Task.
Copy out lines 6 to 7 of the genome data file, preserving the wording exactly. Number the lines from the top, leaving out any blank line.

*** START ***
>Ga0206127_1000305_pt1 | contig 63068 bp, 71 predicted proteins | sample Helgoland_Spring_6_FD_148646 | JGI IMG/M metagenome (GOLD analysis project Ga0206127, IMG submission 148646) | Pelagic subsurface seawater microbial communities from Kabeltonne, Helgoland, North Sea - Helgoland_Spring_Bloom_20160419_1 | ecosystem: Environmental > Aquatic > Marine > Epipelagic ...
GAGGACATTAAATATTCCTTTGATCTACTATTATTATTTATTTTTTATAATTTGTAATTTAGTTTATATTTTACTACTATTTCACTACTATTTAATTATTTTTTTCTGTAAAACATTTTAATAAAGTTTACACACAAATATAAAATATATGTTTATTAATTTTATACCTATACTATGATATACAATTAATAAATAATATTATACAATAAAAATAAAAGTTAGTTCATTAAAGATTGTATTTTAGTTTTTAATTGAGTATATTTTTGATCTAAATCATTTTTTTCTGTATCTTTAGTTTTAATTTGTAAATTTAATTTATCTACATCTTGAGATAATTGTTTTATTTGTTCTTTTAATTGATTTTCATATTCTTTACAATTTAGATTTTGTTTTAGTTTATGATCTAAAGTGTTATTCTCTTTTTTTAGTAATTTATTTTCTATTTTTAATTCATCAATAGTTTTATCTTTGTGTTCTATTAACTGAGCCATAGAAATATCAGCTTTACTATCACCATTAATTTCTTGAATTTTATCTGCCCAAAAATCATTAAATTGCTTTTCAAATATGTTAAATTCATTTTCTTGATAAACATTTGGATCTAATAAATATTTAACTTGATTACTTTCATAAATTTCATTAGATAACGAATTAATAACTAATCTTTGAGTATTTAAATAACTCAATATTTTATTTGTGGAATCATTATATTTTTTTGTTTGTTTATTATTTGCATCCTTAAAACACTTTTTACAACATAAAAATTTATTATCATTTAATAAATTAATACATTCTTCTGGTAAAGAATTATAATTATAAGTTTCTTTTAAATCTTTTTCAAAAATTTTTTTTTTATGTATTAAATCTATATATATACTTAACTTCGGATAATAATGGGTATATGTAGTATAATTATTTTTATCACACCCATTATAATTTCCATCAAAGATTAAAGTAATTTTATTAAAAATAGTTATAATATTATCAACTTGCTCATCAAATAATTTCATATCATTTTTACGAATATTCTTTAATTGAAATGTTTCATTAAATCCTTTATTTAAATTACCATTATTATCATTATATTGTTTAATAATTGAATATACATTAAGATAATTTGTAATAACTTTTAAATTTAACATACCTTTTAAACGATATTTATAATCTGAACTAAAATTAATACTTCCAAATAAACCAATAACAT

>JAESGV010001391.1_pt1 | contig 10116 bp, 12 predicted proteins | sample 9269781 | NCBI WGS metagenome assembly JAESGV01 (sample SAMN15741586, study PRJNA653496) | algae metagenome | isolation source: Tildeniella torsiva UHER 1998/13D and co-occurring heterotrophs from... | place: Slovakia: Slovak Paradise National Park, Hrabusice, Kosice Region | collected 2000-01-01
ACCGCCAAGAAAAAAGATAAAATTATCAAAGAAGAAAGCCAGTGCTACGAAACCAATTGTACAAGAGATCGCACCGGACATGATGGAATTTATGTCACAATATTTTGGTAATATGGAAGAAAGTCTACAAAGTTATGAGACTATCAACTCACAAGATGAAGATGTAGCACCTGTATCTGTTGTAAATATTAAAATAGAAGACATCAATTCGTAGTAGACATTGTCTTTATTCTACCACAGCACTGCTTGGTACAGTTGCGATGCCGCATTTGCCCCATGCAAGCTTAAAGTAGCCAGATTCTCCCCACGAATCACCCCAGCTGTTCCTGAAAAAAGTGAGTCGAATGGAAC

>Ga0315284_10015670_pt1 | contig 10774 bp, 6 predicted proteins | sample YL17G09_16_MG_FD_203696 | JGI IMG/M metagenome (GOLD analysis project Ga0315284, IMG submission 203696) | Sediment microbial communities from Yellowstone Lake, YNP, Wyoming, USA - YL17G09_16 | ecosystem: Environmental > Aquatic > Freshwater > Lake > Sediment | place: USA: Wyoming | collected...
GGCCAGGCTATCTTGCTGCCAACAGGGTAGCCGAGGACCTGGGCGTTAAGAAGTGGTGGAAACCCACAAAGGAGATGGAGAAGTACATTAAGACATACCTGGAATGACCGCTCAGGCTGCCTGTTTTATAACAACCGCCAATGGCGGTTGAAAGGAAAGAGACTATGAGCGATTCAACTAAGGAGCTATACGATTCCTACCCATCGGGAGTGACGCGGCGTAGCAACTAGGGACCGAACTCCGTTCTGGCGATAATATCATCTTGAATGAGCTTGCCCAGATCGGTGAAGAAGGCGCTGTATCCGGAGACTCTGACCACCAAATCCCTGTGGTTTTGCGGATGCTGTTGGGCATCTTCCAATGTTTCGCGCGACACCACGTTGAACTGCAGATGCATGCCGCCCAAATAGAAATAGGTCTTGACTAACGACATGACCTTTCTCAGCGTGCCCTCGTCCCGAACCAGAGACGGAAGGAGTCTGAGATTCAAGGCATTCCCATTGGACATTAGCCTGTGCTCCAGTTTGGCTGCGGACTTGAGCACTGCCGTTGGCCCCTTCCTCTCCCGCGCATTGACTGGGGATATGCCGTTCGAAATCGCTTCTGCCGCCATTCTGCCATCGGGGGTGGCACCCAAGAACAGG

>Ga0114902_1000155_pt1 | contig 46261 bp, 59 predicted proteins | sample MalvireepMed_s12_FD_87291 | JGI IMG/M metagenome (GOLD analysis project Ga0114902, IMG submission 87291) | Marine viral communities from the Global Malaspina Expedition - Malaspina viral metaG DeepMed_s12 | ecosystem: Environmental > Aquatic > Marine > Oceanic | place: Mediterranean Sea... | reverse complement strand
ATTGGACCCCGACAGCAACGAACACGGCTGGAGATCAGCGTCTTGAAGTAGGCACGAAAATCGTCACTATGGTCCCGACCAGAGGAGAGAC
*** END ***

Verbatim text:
GGCCAGGCTATCTTGCTGCCAACAGGGTAGCCGAGGACCTGGGCGTTAAGAAGTGGTGGAAACCCACAAAGGAGATGGAGAAGTACATTAAGACATACCTGGAATGACCGCTCAGGCTGCCTGTTTTATAACAACCGCCAATGGCGGTTGAAAGGAAAGAGACTATGAGCGATTCAACTAAGGAGCTATACGATTCCTACCCATCGGGAGTGACGCGGCGTAGCAACTAGGGACCGAACTCCGTTCTGGCGATAATATCATCTTGAATGAGCTTGCCCAGATCGGTGAAGAAGGCGCTGTATCCGGAGACTCTGACCACCAAATCCCTGTGGTTTTGCGGATGCTGTTGGGCATCTTCCAATGTTTCGCGCGACACCACGTTGAACTGCAGATGCATGCCGCCCAAATAGAAATAGGTCTTGACTAACGACATGACCTTTCTCAGCGTGCCCTCGTCCCGAACCAGAGACGGAAGGAGTCTGAGATTCAAGGCATTCCCATTGGACATTAGCCTGTGCTCCAGTTTGGCTGCGGACTTGAGCACTGCCGTTGGCCCCTTCCTCTCCCGCGCATTGACTGGGGATATGCCGTTCGAAATCGCTTCTGCCGCCATTCTGCCATCGGGGGTGGCACCCAAGAACAGG

>Ga0114902_1000155_pt1 | contig 46261 bp, 59 predicted proteins | sample MalvireepMed_s12_FD_87291 | JGI IMG/M metagenome (GOLD analysis project Ga0114902, IMG submission 87291) | Marine viral communities from the Global Malaspina Expedition - Malaspina viral metaG DeepMed_s12 | ecosystem: Environmental > Aquatic > Marine > Oceanic | place: Mediterranean Sea... | reverse complement strand